Time runs fast! Now the summer break for student is almost over. The start of class will begin again! You want to know more about the education in the Philippines? The school year in the Philippines starts in June of one year and ends in March of the next, with a two-month summer break for April and May, one week of semestral break (the last week of October), and a week or two of Christmas break.
Based on Wikipedia : Filipino children enter public school at about age four, starting from Nursery up to Kindergarten At about seven years of age, children enter a primary school (6 to 7 years). This is followed by secondary school (4 years). Students then sit for the College Entrance Examinations (CEE), after which they enter collegiate school (3 to 5 years). Other types of schools do exist, such as Private schools, Preparatory schools, International schools, Laboratory High Schools and Science High Schools. Also, several nationalities, such as the Chinese, British, Americans, and the Japanese also have their own schools.
Primary school is also called Elementary school. It consists of six levels, with some schools adding an additional level (level 7). The levels are grouped into two primary subdivisions, Primary-level, which includes the first three levels, and Intermediate-level, which includes the last three levels.
Primary education in the Philippines covers a wide curriculum. The core subjects (major subjects) include Mathematics, Sciences, English, Filipino (the Filipino language), and Makabayan (Social Studies, Livelihood Education, Values). Other subjects include Music, Arts, and Physical Education. Starting at the third level, Science becomes an integral part of the core subjects. On December 2007, Philippine president Gloria Macapagal Arroyo announced that Spanish is to make a return as a mandatory subject in all Filipino schools starting in 2008. In private schools, the subjects include Mathematics, English, Science, Social Studies, Basic Computer, Filipino, Music, Arts and Technology, Home Economics, Health, Physical Education, and in Catholic schools, Religion or Christian Living. International schools and Chinese schools have additional subjects, especially in their language and culture.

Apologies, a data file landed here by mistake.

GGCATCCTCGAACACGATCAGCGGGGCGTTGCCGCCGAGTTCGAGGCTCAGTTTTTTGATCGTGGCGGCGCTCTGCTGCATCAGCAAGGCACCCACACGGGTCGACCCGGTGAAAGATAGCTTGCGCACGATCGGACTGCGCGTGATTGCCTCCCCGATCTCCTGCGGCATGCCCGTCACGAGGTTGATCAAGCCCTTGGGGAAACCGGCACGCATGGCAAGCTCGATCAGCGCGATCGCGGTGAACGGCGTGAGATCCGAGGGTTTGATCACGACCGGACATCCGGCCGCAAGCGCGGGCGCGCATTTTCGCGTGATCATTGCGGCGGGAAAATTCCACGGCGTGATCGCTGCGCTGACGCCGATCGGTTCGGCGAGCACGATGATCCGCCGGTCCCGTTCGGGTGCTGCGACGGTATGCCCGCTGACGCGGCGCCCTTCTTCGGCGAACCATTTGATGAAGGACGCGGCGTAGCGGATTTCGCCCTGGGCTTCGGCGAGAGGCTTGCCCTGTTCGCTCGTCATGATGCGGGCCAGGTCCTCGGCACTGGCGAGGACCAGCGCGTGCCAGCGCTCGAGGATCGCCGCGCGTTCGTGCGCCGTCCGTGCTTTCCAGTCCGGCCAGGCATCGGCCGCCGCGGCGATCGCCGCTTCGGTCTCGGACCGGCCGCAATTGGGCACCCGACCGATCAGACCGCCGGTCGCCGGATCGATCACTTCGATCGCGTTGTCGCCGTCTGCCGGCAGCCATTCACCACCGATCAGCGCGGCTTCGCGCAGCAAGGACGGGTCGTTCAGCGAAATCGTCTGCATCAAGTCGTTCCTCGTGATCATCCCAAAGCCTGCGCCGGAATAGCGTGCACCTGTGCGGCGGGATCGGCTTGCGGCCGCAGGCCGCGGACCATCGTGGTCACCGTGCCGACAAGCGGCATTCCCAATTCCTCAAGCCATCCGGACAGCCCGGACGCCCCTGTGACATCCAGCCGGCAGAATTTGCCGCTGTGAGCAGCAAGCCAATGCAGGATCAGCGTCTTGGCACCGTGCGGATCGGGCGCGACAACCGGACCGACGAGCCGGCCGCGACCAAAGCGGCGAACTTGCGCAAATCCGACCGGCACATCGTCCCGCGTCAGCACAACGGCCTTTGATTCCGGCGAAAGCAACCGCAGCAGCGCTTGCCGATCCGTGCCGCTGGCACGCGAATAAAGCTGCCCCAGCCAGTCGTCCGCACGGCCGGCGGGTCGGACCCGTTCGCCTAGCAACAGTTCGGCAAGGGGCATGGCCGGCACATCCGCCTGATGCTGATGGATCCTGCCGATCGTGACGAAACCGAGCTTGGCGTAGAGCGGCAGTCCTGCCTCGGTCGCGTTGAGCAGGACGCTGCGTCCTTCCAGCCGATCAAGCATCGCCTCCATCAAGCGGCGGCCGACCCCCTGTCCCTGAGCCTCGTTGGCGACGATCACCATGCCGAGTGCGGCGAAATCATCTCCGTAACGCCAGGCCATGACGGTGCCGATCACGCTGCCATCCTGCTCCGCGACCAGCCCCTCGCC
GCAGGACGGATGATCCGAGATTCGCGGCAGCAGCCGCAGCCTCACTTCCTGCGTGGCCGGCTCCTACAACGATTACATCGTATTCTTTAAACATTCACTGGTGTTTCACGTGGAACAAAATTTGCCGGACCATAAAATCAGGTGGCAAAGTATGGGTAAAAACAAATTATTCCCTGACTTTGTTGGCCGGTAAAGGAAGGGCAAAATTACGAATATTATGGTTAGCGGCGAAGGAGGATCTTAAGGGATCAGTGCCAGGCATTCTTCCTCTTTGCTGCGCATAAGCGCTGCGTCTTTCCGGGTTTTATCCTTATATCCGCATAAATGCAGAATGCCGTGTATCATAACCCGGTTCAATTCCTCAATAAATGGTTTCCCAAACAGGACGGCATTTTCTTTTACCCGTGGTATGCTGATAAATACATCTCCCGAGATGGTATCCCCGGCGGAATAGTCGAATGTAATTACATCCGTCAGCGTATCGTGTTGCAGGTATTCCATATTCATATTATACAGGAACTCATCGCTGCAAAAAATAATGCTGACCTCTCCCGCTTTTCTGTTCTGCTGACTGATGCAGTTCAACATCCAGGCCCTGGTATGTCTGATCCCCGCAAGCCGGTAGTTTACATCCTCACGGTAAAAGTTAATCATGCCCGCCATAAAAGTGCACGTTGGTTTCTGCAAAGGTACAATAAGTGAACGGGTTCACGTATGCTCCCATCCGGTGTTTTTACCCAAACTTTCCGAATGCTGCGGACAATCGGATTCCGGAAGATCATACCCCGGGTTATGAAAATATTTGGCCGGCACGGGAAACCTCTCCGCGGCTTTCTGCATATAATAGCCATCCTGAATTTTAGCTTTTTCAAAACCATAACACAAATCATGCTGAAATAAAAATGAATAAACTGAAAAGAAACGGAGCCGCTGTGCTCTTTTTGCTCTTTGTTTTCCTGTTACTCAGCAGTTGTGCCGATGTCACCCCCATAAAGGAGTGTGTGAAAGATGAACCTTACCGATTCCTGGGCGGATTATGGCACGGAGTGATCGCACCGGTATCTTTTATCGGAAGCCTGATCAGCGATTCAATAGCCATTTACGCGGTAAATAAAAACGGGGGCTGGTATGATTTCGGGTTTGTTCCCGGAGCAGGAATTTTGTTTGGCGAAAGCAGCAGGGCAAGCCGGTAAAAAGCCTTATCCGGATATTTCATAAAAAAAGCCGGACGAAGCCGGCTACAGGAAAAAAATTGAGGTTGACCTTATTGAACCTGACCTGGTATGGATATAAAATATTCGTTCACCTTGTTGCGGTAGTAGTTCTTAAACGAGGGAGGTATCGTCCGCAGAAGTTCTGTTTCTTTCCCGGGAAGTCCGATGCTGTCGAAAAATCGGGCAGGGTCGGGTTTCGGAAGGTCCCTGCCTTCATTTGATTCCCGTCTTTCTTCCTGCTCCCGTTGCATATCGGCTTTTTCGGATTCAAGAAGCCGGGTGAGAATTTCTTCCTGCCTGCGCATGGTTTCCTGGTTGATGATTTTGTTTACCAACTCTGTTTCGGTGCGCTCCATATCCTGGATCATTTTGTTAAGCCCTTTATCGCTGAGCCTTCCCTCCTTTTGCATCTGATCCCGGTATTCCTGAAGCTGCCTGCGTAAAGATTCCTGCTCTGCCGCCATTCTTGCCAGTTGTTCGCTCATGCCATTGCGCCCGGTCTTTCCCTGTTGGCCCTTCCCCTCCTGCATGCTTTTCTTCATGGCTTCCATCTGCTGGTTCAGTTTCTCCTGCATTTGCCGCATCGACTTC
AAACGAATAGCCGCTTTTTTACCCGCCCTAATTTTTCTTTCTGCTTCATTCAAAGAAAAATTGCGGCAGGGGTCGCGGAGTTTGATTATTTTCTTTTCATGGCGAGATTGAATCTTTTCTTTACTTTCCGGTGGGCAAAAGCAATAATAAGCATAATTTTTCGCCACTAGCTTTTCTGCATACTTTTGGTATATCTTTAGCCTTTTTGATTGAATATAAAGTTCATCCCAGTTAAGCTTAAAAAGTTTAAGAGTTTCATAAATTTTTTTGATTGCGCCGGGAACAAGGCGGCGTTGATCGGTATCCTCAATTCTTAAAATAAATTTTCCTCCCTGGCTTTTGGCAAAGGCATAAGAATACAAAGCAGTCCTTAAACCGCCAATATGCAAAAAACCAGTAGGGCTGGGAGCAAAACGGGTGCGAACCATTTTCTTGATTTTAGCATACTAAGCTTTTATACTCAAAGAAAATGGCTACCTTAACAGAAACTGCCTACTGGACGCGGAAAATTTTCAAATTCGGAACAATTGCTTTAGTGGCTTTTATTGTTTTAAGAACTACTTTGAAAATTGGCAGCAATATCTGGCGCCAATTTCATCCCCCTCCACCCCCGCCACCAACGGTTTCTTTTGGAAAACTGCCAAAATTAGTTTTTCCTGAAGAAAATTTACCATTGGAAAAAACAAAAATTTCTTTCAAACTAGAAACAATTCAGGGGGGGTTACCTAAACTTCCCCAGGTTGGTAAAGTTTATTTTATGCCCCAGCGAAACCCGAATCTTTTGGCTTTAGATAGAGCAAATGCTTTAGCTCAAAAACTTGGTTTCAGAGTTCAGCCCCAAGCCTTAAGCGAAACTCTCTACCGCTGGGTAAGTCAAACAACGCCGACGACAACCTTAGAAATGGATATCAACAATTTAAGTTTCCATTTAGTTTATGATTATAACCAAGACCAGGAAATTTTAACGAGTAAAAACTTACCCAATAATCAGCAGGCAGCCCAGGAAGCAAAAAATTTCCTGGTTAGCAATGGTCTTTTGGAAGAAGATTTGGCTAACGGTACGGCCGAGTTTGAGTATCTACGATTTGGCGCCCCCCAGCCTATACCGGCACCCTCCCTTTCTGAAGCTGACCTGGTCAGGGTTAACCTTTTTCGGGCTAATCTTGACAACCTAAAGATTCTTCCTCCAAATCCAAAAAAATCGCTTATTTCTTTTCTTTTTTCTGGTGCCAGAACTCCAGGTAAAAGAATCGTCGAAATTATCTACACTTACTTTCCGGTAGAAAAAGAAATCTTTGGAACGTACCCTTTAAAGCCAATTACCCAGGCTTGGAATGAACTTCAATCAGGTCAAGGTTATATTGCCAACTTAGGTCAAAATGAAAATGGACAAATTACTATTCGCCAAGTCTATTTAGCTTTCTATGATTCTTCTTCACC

Secondary education in the Philippines is largely based on the American schooling system. It consists of four levels. Secondary schooling is compartmentalized, meaning, each level focuses on a particular 'theme or content'. Secondary school is often called simply as 'High school', and as such, this will be the prevailing word in this section.
The first year of High school includes five core subjects, namely, Algebra I, Integrated Science, English I, Filipino I, and Philippine History I. The second year of High school includes Algebra II, Biology, English II, Filipino II, and Asian History. The third year of High school includes Geometry, Chemistry, Filipino III, and World History and Geography, and the fourth year of High school has Calculus, Trigonometry, Physics, Filipino IV, and Economics. Other minor subjects include Health, Advanced Computer, Music, Arts, Technology and Home Economics, and Physical Education.
In exclusive schools, various languages are offered as Electives, together with Computer programming, Literary writing, as well as other subjects. Chinese schools add language and cultural subjects. Preparatory schools usually add some Business and Accountancy courses, while Science high schools have Biology, Chemistry, ad Physics on every level.
Secondary students traditionally sit for the National Secondary Achievement Test (NSAT), which is originally tailored as a counterpart of the American SAT, and is administered by the Department of Education (DepEd). Like its primary school counterpart, it was eventually phased-out after major reorganizations in the said department. As of now, there is no government-sponsored entrance examination for Tertiary schools, and all schools, public or private, administer their own College Entrance Examinations (CEE).
After finishing secondary education, students have a choice of either continuing their education by taking two or three years of vocational courses, or going to college or university.
Tertiary education in the Philippines is more cosmopolitan, with thousands of international students enrolling here, the vast majority of which come from United States, South Korea, India, Pakistan, and other European countries like Sweden and Italy. Most Korean students are transients, studying for the first two or three years in the Philippines to have a working knowledge of English, and then transferring abroad to the United States for degrees, but many still complete their tertiary education in the country.